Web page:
The Carnegie Hall stage can’t get much more packed than when the Oratorio Society of New York (OSNY) performs one of the genre’s great classics. The OSNY goes all the way back to 1873. Eighteen years later it gave one of the very first concerts at this now storied venue. For almost a century and a half now, the Society has returned again and again to Felix Mendelssohn’s titanic oratorio Elijah.
The enormous choir, full orchestra, and eloquent soloists at the May 9 performance demonstrated that this masterpiece retains all its force and majesty after more than 175 years. Mendelssohn composed it in the 1840s, scant years before his short life ended. In it he deployed all the methods and tropes of “classical” classical music, elevating them with his individual genius, which included a gift for theatrics. His gift for melody is in abundant evidence here, and Elijah’s melodies do stay with one, especially if one absorbed them when young, as I did.
A Dignified Prophet
A convincing Elijah is important, of course. At first baritone Justin Austin’s portrayal seemed rather more dignified than one might expect of the hell-raising Hebrew prophet. But with his burnished voice and superb skills Austin built the character slowly. He displayed remarkable deftness in difficult recitatives like “Is not his word like a fire.” And by the time the prophet experiences his crisis of faith in “It is enough,” Austin was infusing his singing with varied colors, embodying the complex of emotions woven into the prophet’s mad devotion, religious ecstasy and penchant for drama.
The other soloists in their various roles lived up to the vivid story. Soprano Susanna Phillips gloried in her featured passages, like the “Hear ye, Israel!” that opens Part Two of the oratorio. Mezzo-soprano/contralto Lucia Bradford percolated soft menace and controlled intensity as Jezebel, her voice rich and agile.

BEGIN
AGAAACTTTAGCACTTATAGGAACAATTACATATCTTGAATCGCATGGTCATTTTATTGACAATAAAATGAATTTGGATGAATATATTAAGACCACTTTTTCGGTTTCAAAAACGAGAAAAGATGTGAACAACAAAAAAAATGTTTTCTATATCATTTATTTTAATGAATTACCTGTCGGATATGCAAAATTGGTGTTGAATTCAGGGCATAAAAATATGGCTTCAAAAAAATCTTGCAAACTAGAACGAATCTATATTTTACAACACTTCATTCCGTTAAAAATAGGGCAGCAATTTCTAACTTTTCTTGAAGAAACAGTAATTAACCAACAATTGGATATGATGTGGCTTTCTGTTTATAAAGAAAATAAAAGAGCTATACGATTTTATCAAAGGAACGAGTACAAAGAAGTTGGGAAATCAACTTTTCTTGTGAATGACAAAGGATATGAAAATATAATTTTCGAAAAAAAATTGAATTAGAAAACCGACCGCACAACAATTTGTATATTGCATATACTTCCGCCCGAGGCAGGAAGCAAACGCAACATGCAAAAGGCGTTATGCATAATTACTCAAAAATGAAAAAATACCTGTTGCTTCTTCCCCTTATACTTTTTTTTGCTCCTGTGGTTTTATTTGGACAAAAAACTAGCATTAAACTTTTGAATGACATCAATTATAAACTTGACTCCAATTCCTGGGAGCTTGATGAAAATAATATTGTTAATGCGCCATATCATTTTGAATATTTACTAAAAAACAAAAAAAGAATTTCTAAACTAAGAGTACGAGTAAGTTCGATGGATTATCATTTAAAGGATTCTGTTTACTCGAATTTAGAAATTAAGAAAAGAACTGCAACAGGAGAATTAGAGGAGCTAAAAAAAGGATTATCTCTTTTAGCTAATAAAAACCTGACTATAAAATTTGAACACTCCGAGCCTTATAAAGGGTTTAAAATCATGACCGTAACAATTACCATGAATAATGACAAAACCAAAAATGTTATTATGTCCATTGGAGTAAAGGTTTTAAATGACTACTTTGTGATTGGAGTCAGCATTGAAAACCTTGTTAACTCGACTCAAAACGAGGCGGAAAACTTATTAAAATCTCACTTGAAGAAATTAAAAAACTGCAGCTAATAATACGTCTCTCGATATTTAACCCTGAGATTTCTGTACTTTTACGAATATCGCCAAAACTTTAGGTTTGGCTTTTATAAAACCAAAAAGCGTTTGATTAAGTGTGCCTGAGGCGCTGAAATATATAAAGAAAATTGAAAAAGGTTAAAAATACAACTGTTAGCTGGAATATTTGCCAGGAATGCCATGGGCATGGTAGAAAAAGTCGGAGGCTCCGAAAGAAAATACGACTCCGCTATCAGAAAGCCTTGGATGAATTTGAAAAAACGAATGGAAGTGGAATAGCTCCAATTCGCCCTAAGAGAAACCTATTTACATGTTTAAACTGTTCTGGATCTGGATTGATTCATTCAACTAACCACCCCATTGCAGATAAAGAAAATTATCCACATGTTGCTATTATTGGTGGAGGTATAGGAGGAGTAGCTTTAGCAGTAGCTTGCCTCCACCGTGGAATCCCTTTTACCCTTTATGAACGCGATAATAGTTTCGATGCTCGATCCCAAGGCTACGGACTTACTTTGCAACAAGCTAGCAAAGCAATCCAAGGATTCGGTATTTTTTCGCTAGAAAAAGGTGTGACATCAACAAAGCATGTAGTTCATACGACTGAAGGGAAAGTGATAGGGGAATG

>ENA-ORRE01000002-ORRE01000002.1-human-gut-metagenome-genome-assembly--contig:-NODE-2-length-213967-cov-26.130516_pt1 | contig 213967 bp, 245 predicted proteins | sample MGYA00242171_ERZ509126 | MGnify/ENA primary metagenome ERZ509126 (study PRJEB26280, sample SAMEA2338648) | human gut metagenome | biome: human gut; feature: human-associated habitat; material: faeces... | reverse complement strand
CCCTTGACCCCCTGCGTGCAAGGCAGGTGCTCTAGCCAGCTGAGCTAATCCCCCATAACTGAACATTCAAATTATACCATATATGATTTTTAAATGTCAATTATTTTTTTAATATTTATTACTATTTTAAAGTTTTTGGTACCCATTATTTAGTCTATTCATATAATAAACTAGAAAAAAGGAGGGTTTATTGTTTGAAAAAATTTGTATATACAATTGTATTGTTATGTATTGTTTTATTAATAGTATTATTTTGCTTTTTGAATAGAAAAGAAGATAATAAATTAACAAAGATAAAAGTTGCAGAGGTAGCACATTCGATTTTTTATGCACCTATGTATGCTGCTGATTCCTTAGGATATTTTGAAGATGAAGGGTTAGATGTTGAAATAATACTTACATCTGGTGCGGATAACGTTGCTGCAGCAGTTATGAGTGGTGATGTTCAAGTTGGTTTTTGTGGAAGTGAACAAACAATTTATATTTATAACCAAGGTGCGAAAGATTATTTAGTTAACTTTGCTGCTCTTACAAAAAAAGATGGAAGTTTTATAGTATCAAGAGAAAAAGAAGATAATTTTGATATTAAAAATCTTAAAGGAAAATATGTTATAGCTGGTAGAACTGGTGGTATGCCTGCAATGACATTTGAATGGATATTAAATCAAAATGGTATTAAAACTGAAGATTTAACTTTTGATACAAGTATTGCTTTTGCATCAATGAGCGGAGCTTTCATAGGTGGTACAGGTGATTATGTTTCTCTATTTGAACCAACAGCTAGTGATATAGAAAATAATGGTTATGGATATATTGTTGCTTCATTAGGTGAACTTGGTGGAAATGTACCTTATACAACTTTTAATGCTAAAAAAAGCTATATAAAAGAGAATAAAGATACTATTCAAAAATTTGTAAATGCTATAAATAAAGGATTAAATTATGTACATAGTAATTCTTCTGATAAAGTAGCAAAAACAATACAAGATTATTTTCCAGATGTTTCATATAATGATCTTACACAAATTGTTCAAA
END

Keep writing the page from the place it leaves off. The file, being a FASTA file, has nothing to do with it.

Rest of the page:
Tenor Isaiah Bell brought both fire and clarion clarity to his roles. He touched on an almost Caruso-like tone and vibrato in “If with all your hearts ye truly seek me.” And those high notes in “Then shall the righteous shine forth” made for a stunning climax.
A Large Ensemble in Top Form
Throughout, conductor and OSNY musical director Kent Tritle drew virtuosity and dramatic flair from chorus and orchestra, both of which were in top form. The angelic beauty of the sopranos and altos singing “Cast thy burden upon the Lord”; the natural-disaster tumult of “Behold, God the Lord passed by”; the supernatural apotheosis of Elijah’s ascendance to heaven (“There came a fiery chariot”); and the sharp silences after the Priests of Baal cry in vain for their idol to “Give an answer!” were just a few examples.
The choir’s volume suffered a bit from their wearing masks. Fortunately there were enough singers to mostly make up for it. Moments when the orchestra’s horns overpowered the voices were few. What a joy it will be when those masks can finally come off. But the Oratorio Society of New York has lost none of its dedication to the classics. Here’s to more centuries of music from them.